Altium Designer Documentation

# Working with the Clearance Design Rule on a PCB in Altium Designer

Created: March 1, 2016 | Updated: April 11, 2017
Now reading version 16.1. For the latest, read: Electrical - Clearance for version 21
All Contents

Rule category: Electrical

Rule classification: Binary

## Summary

This rule defines the minimum clearance allowed between any two primitive objects on a copper layer. Either a single value for clearance can be specified, or different clearances for different object pairings, through use of a dedicated Minimum Clearance Matrix. The latter, in combination with rule-scoping, provides the flexibility to build a concise and targeted set of clearance rules to meet even the most stringent of clearance needs.

## Constraints

Default constraints for the Clearance rule.

• Connective Checking– the scope of the rule with respect to the nets in the design. Can be set to one of the following:
• `Different Nets Only` – constraint is applied between any two primitive objects belonging to different nets (e.g. two tracks on two different nets).
• `Same Net Only` – constraint is applied between any two primitive objects belonging to the same net (e.g. between a via and pad on the same net, or within the same track of a differential pair).
• `Any Net` – constraint is applied between any two primitive objects belonging to any net in the design. This is the most comprehensive of the three options and covers the possibility of the objects belonging to the same net or different nets.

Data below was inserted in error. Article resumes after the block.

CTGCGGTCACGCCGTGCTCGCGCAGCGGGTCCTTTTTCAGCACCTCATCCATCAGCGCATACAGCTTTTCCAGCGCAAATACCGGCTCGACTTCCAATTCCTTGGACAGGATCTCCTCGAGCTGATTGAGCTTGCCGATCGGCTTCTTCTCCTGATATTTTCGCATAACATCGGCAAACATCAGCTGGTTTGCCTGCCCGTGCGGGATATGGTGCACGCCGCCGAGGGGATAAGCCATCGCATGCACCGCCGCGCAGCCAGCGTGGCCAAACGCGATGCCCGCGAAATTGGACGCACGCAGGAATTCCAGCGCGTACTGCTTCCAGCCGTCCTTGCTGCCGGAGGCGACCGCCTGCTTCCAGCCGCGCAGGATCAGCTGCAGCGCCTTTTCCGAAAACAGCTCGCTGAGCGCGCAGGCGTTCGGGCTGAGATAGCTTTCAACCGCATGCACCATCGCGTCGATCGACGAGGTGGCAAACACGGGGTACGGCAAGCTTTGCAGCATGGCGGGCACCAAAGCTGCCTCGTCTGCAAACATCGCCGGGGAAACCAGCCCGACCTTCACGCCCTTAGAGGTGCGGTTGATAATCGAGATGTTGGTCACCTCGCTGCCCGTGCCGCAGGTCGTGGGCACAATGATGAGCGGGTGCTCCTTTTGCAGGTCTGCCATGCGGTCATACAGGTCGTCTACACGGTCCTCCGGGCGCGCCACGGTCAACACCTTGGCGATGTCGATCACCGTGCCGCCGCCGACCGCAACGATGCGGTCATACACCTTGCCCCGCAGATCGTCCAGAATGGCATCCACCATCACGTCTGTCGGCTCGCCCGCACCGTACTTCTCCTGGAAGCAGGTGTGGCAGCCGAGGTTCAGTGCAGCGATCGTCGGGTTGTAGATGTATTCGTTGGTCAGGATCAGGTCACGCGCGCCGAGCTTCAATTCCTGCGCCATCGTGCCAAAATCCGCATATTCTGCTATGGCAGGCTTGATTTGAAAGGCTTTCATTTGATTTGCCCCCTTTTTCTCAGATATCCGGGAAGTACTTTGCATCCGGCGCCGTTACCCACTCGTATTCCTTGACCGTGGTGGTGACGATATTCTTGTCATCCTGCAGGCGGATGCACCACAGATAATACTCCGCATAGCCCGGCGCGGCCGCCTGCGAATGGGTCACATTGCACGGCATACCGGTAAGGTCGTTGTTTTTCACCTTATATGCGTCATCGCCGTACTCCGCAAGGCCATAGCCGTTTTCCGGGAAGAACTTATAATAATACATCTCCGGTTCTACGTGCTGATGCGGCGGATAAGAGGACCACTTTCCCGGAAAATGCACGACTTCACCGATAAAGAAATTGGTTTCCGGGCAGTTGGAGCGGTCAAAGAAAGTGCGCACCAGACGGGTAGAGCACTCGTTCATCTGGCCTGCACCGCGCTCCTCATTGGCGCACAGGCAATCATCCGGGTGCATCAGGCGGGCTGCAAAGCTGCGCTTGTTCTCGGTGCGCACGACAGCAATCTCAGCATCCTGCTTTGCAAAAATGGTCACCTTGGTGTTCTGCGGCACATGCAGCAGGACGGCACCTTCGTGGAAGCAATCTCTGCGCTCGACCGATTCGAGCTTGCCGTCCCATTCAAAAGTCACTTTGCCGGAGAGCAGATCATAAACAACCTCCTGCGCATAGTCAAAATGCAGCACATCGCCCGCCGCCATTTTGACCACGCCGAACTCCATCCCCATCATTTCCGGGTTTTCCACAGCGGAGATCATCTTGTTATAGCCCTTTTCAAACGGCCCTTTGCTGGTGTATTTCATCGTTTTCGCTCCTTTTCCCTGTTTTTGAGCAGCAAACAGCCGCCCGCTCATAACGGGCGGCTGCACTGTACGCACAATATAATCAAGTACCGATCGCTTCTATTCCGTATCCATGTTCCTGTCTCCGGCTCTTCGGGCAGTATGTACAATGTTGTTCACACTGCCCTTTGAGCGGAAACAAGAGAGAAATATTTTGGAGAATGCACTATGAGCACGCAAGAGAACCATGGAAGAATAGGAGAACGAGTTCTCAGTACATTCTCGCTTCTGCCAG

• Different Differential Pair - constraint is applied between any two primitive objects belonging to different nets of different differential pairs (e.g. a track in TX_P and a track in RX_P).
• Same Differential Pair - constraint is applied between any two primitive objects belonging to different nets of the same differential pair (e.g. a track in TX_P and a track in TX_N).
For a defined Same-Net Clearance rule, the general approach is that if two objects are touching (i.e. connected), then they are not deemed to be in violation of the rule. The exception to this is when checking the clearance between via and SMD pad objects in the same net. When a via and SMD pad have soldermask clearance, and the two are too close together, the soldermask bridge between the two objects can disappear and solder paste will flow down into the via during the soldering process, creating a bad solder joint on the SMD pad. If they are closer than the standard via-smd pad clearance, even if they are connected with a trace or overlapping, then they are deemed to be in violation. However, if the SMD pad allows a via-in-pad, then we the violation is ignored.